Saturday, 4 November 2017

Book #52

One of Us Is Lying by Karen M. McManus


Yale hopeful Bronwyn has never publicly broken a rule. Sports star Cooper only knows what he's doing in the baseball diamond. Bad body Nate is one misstep away from a life of crime. Prom queen Addy is holding together the cracks in her perfect life.
And outsider Simon, creator of the notorious gossip app at Bayview High, won't ever talk about any of them again.
He dies 24 hours before he could post their deepest secrets online. Investigators conclude it's no accident. All of them are suspects.
Everyone has secrets, right? What really matters is how far you'll go to protect them. 

This is a stunning reinforcement of my opinion that young adult fiction is for everyone.

McManus’s range of characters was a big hit for me here. Painted on the cover as stereotypes - the geek, the jock, the criminal, the princess - they were so diverse, so complicated, so not stereotypical at all, and so dredged in teenage angst, that I was gripped from the beginning. Each of them having that Breakfast Club vibe in the modern time was only a bigger hit for me. Add in the murder and we’ve got ourselves a party.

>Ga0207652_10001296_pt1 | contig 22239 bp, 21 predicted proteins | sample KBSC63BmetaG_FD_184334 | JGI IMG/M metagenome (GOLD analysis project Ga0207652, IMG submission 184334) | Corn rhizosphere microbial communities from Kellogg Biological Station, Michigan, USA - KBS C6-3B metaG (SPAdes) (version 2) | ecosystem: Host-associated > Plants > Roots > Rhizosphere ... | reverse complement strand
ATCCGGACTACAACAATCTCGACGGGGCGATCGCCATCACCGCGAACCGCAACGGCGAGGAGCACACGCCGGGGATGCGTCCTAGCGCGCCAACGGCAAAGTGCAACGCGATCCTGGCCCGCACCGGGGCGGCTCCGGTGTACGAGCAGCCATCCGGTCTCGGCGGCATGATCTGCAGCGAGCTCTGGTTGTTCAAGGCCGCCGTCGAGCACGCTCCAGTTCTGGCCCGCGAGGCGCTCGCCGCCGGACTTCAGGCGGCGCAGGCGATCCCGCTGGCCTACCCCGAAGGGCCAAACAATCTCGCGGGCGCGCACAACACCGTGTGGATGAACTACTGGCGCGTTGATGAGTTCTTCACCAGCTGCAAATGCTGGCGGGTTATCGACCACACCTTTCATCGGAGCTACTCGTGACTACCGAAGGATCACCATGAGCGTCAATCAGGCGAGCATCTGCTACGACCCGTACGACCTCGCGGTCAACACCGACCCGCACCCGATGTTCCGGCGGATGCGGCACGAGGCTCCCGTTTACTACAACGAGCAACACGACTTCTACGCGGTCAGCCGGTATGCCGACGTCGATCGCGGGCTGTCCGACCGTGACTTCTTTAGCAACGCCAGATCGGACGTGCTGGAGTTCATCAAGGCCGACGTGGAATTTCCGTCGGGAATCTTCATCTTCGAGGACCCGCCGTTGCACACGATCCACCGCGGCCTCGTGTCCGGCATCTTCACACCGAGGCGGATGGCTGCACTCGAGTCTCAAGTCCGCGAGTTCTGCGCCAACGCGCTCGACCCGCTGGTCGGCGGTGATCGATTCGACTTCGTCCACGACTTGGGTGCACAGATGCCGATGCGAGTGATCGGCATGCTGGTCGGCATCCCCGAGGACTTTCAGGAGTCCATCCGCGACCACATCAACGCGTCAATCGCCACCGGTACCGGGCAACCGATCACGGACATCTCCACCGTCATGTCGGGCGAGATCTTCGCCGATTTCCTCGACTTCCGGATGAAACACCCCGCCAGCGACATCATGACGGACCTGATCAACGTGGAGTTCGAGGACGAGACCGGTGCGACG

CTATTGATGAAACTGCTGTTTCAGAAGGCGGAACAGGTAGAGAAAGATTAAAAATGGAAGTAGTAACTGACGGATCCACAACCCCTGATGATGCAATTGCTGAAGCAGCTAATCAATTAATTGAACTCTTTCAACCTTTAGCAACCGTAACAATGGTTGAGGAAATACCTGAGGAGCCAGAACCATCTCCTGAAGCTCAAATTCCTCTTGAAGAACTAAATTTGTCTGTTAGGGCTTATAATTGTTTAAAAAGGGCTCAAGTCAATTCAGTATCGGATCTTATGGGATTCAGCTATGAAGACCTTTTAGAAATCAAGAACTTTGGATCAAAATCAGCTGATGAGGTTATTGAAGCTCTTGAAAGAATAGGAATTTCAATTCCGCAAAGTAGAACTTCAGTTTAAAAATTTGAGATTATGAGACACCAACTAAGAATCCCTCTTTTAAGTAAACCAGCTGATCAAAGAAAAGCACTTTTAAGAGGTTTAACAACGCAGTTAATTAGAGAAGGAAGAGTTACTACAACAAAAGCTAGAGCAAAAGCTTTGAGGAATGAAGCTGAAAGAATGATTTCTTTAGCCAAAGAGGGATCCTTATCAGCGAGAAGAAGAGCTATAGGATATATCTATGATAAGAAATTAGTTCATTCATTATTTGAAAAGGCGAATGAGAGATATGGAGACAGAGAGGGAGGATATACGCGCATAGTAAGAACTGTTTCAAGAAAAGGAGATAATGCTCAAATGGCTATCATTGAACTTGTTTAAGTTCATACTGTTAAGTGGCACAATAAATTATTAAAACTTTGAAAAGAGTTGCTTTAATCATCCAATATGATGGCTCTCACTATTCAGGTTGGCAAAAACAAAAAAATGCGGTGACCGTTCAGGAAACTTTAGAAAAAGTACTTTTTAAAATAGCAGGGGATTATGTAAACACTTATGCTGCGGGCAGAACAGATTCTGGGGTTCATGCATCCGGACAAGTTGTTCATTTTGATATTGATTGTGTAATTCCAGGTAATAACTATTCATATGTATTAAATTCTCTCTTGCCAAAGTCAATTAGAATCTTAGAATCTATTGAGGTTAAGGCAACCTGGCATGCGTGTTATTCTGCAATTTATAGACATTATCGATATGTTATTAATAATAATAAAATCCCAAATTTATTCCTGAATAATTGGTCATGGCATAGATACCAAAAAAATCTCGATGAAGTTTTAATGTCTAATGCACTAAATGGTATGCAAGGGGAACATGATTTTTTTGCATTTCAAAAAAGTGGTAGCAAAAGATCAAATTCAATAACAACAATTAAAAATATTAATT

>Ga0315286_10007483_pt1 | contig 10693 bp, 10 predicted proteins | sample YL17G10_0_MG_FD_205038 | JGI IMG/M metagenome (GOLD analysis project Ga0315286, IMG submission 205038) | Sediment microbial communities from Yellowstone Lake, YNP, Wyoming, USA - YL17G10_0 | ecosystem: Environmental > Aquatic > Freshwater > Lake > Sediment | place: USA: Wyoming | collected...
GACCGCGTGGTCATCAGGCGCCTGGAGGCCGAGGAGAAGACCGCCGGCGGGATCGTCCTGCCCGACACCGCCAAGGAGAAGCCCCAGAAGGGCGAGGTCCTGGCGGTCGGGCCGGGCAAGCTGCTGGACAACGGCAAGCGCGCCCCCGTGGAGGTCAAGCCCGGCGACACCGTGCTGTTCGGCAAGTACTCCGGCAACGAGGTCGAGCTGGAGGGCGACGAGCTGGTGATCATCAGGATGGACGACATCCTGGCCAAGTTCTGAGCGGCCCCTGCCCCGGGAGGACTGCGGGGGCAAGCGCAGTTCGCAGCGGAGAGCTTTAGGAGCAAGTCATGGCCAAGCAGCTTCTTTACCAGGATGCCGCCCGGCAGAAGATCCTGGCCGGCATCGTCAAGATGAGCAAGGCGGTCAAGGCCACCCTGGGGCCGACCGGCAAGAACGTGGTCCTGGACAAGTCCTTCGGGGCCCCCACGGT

Each of the accused give us their first point narrative in alternating chapters. This allows us to get under the skin of all of them, find out what their motivations could be to commit the crime, and understand everything else going on in their lives. Even the sub-characters were perfectly rounded - I have a particular love for the badass we call Maeve. Relationships, family issues, and ill health were all part of their struggles, and McManus paints them all in such a way that we can’t believe any of them had anything to do with it. How could they?

An author’s skill in these types of novels is to leave ambiguous clues for the reader to guess what’s happened before the big reveal. If you have the intellect (or, if you’re like me and have read so much Sherlock Holmes you should probably consider joining the police), you’ll be able to work this one out pretty quickly. McManus peppers little hints throughout the pages, which can either lead the reader to the secret, or make the plot even more tantalising. Everyone wins here.

It’s difficult to say much more without descending into spoiler-realm, but I will say this: if you think young adult novels aren’t worth your time, you are missing out immeasurably. One of Us Is Lying is the most gripping, enjoyable, addictive and plain readable novel I’ve had the pleasure to encounter in a long time.

Get buying. 

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